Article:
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Tensions Flare Over Glacier Skywalk in Jasper National Park

First Nations in Canada have long gotten the short end of the stick in deals with federal agencies. Recently, inside Jasper National Park, things are tending toward more of the same, with indigenous people raising objections over a newly installed glass skywalk 918 feet above the Sunwapta valley.

Like Canada’s other early national parks, Jasper was formed through colonial territorialization, in which indigenous people were forced from their lands to make way for wilderness preservation. As a result, the government must still consult with indigenous communities that hold Aboriginal or treaty rights in the area, a process fraught with controversy, according to an article by Megan Youdelis, a researcher at York University. In Jasper National Park, interests of First Nations overlaps with that of Parks Canada, causing friction over the development of the Glacier Skywalk.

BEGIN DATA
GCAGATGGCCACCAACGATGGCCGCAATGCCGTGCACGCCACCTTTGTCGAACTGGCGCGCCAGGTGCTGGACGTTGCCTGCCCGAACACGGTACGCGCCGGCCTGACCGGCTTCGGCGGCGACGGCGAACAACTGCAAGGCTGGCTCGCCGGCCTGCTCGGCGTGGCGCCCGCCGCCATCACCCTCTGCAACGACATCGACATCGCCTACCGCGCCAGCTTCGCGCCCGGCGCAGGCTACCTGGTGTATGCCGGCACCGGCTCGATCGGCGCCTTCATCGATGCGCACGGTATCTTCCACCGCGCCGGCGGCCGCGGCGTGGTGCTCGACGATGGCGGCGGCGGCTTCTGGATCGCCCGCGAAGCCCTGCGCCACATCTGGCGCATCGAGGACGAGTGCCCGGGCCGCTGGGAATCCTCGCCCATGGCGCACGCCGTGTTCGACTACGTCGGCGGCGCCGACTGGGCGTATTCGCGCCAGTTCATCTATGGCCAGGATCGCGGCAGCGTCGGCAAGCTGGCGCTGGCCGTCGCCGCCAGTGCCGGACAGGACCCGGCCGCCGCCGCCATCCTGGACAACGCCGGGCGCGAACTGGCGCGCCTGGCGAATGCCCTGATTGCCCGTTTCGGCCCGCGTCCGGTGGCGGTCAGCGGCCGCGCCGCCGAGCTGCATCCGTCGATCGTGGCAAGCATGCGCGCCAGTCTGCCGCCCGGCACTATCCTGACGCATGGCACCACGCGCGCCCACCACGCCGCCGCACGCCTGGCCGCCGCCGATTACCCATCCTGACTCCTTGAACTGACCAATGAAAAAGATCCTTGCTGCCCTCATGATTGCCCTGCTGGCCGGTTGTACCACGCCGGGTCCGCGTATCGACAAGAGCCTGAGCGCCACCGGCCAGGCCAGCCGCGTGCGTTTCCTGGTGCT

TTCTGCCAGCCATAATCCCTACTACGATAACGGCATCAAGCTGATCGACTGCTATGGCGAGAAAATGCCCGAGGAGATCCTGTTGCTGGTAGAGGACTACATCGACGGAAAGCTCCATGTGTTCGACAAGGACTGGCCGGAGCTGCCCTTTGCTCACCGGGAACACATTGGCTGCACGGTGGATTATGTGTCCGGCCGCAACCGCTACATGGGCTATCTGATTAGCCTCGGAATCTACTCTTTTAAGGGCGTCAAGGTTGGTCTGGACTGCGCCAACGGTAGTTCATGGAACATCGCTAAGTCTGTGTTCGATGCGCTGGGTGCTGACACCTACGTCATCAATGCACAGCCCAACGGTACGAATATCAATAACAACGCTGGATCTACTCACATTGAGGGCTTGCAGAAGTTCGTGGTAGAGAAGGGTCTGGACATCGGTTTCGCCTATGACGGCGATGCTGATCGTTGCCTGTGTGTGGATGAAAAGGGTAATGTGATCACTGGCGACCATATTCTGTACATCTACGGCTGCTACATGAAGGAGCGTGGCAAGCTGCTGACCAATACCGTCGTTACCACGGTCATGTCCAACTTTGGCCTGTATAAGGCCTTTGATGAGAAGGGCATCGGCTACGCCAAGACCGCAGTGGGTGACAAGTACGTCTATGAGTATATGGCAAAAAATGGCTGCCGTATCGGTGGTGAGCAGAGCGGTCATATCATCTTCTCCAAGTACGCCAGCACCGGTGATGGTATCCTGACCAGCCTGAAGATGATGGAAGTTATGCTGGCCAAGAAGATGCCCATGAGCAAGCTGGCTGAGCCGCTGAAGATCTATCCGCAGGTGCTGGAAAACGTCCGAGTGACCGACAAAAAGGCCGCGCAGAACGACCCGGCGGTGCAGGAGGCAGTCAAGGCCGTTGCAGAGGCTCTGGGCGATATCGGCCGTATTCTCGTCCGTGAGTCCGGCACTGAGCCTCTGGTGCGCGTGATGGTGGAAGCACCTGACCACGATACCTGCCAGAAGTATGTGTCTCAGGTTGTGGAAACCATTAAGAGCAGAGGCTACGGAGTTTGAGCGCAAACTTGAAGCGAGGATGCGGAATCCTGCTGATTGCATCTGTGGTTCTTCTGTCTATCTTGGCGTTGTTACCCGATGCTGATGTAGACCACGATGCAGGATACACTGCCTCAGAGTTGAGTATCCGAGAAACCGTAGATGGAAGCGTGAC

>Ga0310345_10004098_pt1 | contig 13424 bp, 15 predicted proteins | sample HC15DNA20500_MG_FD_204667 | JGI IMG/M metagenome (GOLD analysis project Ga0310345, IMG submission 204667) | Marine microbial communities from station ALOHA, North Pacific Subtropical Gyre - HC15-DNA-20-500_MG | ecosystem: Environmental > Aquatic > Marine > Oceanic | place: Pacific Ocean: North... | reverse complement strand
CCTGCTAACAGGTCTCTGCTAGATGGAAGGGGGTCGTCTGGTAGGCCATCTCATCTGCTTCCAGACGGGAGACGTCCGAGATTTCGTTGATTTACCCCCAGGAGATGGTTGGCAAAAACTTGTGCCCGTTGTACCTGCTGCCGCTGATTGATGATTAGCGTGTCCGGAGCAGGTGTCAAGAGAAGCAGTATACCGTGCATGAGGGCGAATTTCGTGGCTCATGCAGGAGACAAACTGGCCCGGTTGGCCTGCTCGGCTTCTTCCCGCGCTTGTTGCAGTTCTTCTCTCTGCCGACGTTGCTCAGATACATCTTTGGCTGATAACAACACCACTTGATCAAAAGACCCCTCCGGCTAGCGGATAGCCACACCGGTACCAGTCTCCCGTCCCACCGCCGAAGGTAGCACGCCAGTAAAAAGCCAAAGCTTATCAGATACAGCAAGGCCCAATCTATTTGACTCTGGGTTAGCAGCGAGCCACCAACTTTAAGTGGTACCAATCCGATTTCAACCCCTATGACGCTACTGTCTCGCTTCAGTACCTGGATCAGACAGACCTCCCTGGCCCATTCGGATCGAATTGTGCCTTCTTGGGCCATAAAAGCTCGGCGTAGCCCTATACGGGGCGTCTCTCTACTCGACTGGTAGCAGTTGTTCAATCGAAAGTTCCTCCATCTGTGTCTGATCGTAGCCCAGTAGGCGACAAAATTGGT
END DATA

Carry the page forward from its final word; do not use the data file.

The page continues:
A couple taking a selfie on the Glacier Skywalk (Source: Cezary Kucharski/Flickr).

Jasper, located in the Rocky Mountains of Alberta province, is a few hours drive west of Edmonton, and is the second most visited park in Canada  with over two million visitors a year. Replete with glaciers and snow-capped mountain peaks, it is home to the Columbia Icefield, the largest ice field in the Canadian Rockies, as well as the Athabasca Glacier, the most-visited glacier in North America. First Nations are the descendants of people who immigrated to the area as far back as 9,000 years ago, after the big glaciers receded from the present-day park.